Hollande not that unlike his rival Sarkozy


WORLDVIEW:Socialist win in France’s presidential election likely to mean a change in style, not substance

TO SEE just how seriously French politicians take the cliché that all politics is local, listen out for the discussion on foreign policy during the current presidential election campaign. You won’t hear much.

The focus is so firmly on voters’ most immediate concerns – unemployment and the cost of living – that international affairs are almost entirely absent. Even the euro zone debt crisis – as much a domestic issue as a foreign one – has faded altogether from public debate.

The paradox is that while France is showing little interest in how the outcome of its election might ripple outwards, the rest of the world – Europe in particular – has more reason than usual to pay close attention to events in Paris this spring.

The international stage is arguably where Nicolas Sarkozy has left his deepest impression as president. Critics point out that he was slow to grasp the meaning of the Arab Spring, that he sidelined French diplomacy by micro-managing from the Élysée Palace, or that he failed to break the old clientelist relationships between Paris and its former colonies in Africa.

But his foreign successes – brokering an end to the Georgian war in 2008, or pressing for military intervention in Libya, for example – brought him plaudits that generally eluded him at home.

Sarkozy reversed a long-standing French position by rejoining the North Atlantic Treaty Organisation (Nato) military command and oversaw a warming of relations with the US after the strains of the Bush-Chirac years.

In Europe, he broke one taboo (agreeing to external constraints on the national budget) while making advances on a principle (euro zone economic governance structures as a route towards forming an inner core) that Paris has long cherished.

So what would change if François Hollande, the socialist who leads Sarkozy in opinion polls, was to win the election?

Judging from his manifesto and a new book published under his name, the most significant shifts would be in style, not in substance.

Hollande promises to put human rights at the heart of foreign policy and to show respect for European institutions that Sarkozy ignored.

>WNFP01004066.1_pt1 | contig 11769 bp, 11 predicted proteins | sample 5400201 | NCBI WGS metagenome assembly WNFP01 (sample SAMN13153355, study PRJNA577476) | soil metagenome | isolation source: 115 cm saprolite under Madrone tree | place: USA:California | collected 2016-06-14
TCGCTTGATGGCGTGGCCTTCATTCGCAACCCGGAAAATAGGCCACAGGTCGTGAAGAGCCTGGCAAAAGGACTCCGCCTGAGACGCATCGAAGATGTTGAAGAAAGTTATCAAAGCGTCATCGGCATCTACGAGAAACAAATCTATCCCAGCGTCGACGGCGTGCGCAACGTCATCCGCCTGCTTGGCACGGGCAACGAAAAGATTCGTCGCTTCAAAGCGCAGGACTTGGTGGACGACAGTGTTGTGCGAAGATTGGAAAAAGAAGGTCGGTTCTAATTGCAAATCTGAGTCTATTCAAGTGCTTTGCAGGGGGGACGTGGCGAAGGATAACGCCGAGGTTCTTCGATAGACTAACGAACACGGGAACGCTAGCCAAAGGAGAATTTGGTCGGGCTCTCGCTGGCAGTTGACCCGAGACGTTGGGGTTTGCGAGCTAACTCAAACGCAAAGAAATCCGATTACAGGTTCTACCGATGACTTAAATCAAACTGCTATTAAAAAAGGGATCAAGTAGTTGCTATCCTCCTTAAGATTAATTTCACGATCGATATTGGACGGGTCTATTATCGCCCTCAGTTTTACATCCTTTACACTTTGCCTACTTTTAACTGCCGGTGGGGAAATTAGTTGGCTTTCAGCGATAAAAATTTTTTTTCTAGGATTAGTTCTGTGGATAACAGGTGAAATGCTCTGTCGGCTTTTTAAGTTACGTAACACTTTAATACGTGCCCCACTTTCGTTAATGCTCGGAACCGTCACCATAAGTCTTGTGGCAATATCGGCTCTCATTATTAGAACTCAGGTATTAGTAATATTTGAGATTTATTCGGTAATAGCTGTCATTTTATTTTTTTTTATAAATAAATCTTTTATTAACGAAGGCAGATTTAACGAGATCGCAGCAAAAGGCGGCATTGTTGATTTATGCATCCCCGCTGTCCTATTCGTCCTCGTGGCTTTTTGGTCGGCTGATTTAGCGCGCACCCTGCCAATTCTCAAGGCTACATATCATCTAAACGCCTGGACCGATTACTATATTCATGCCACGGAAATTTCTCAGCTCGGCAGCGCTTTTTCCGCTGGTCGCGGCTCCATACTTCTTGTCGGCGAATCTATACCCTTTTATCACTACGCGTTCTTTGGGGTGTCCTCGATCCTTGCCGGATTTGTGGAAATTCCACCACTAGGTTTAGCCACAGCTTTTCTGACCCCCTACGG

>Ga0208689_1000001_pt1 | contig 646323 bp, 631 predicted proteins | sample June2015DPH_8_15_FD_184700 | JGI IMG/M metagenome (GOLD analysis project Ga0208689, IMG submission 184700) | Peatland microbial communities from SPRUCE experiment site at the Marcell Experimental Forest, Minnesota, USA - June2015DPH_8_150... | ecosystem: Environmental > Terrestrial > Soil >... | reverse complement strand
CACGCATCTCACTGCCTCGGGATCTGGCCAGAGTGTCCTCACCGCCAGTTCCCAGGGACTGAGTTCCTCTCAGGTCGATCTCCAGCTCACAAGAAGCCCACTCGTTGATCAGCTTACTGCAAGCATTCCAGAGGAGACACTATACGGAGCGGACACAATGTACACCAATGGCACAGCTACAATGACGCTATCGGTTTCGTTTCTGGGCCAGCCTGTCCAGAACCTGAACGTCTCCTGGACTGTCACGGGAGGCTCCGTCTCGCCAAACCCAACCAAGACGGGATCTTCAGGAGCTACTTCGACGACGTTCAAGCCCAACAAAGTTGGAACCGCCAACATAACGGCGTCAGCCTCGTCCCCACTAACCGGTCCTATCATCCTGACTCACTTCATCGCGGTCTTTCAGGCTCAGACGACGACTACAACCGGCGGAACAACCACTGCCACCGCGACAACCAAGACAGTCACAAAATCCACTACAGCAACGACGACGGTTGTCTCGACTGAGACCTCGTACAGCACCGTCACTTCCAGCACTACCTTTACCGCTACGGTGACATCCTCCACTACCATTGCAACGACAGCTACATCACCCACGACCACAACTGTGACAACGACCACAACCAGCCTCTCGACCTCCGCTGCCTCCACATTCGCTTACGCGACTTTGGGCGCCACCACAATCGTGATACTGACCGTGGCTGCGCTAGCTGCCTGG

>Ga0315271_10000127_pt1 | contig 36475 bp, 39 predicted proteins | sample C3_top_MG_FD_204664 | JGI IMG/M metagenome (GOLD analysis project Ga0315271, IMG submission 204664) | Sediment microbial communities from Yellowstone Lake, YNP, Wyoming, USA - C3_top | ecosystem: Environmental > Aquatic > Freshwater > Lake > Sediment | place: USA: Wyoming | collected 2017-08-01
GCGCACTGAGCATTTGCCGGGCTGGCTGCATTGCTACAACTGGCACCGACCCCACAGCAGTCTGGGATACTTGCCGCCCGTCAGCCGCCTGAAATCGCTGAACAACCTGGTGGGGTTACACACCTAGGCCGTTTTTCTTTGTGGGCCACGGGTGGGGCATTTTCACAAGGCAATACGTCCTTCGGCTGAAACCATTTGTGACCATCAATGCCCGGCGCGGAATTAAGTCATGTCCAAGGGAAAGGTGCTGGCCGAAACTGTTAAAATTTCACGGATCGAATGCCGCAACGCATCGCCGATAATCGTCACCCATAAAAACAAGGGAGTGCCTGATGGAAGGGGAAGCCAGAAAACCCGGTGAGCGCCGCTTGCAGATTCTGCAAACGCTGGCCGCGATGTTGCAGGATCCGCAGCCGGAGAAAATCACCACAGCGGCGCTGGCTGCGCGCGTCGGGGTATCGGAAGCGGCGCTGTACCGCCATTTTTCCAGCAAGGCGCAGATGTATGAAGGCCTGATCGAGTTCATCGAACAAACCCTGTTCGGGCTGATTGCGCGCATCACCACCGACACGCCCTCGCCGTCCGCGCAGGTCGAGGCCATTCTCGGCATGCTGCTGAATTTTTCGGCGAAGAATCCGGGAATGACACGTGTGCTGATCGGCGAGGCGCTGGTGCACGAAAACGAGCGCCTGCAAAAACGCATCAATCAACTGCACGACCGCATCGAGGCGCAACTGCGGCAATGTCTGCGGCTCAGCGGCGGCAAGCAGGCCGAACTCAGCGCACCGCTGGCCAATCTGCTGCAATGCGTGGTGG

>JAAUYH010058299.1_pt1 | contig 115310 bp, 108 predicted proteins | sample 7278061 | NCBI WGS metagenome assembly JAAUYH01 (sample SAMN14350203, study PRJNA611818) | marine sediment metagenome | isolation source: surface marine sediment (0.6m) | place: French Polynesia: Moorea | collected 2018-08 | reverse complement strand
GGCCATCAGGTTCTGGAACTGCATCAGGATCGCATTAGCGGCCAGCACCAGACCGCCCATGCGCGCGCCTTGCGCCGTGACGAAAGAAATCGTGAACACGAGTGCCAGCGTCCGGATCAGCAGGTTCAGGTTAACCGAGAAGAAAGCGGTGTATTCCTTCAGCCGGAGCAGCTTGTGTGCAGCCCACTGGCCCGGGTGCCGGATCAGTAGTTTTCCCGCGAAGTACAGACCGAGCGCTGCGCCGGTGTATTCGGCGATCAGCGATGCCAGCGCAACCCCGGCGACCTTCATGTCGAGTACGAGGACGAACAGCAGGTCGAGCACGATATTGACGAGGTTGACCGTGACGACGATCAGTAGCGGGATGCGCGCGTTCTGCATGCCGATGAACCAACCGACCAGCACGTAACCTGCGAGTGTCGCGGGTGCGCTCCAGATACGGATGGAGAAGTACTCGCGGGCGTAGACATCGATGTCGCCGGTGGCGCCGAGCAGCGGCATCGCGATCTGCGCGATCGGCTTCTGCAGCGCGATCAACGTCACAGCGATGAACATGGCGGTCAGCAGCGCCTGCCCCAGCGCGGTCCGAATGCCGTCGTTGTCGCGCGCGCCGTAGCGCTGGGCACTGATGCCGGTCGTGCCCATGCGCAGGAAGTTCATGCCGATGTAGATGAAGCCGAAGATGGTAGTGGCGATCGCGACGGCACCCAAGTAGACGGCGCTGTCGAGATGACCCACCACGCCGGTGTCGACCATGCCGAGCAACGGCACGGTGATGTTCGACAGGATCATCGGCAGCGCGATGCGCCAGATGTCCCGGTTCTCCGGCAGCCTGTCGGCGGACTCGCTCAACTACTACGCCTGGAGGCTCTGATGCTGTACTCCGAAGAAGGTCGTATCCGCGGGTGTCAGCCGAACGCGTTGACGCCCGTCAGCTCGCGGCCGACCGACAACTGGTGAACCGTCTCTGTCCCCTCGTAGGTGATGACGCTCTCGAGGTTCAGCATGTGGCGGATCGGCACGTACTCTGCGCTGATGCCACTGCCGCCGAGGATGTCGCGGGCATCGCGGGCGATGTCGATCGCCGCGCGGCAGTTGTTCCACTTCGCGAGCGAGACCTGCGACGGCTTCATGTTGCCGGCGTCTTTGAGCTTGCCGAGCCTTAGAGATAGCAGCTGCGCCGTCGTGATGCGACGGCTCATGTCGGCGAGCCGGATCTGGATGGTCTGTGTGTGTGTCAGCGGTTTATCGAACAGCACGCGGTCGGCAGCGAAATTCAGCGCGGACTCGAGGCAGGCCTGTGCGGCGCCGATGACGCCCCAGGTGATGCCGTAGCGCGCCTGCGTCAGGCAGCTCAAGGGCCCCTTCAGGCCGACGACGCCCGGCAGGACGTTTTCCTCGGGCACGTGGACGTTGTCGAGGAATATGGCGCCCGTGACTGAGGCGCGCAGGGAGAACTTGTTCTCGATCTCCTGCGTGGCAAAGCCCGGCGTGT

On the major issues, however, he seeks fairly modest reorientations rather than a firm break with Sarkozy-era policies.

France’s nuclear deterrent and UN Security Council veto are non-negotiable. He wants closer relations with China, India and Brazil (so does Sarkozy), and would work to encourage the Israelis and Palestinians to find a two-state solution (this is long-standing French policy). Hollande wants to withdraw French troops from Afghanistan by the end of the year – 12 months earlier than Sarkozy – but on Iran and Syria, the two men’s positions are identical.

There’s a difference in tone when Hollande discusses relations with the US. “France will remain a reliable ally of the United States,” he said recently. “Nevertheless, ally does not mean aligned.” His campaign director has said the decision to rejoin Nato’s military command was taken too quickly in 2007, but stops short of saying it would be reversed.

For Ireland, there are three questions about Hollande’s European policy that will be worth watching. First, he promises to seek renegotiation of the fiscal treaty to add clauses on growth and solidarity, a stance that has earned him a public rebuke from German chancellor Angela Merkel.

If he wins and demands a rewrite, that could cause headaches in Dublin, where a referendum is on the horizon. But would it come to that? Hollande has left his language on the issue quite vague.

A retreat would not be unprecedented: in 1997, the socialist Lionel Jospin campaigned on a pledge to renegotiate the European stability pact, only to settle for a summit on jobs and growth once he became prime minister.

The second question is about corporate tax. In the mid-1990s – long before French taxpayers were lending money to Ireland’s rescue fund – the drive to harmonise corporate tax rates was a “priority project”, as then finance minister Dominique Strauss-Kahn put it, for the socialist government of the day.

Hollande wants higher taxes on big companies and the super-rich in France. What would he make of Ireland’s famous 12.5 per cent?

The third question is Hollande’s vision of how the EU should operate after the crisis. Recent EU enlargement rounds diluted French influence, which is partly why Paris is keen on closer euro zone integration and a strong Franco-German couple in a de facto leadership role. Hollande is quite explicit about his desire for a small inner core at the heart of the union.

If he was to be elected, France would see Europe as “two concentric circles”, he writes, the first comprising the “founding members . . . around France and Germany”, who would set new directions and lead from the front.

It would then be up to the others states “to participate in common policies as they wish”.

The idea leaves many questions open, and would be sure to run into opposition. But, on this, as on much else, Hollande is only articulating an idea that France has long held. There’s not much there that Sarkozy would disagree with.

Ruadhán Mac Cormaic is Paris Correspondent for The Irish Times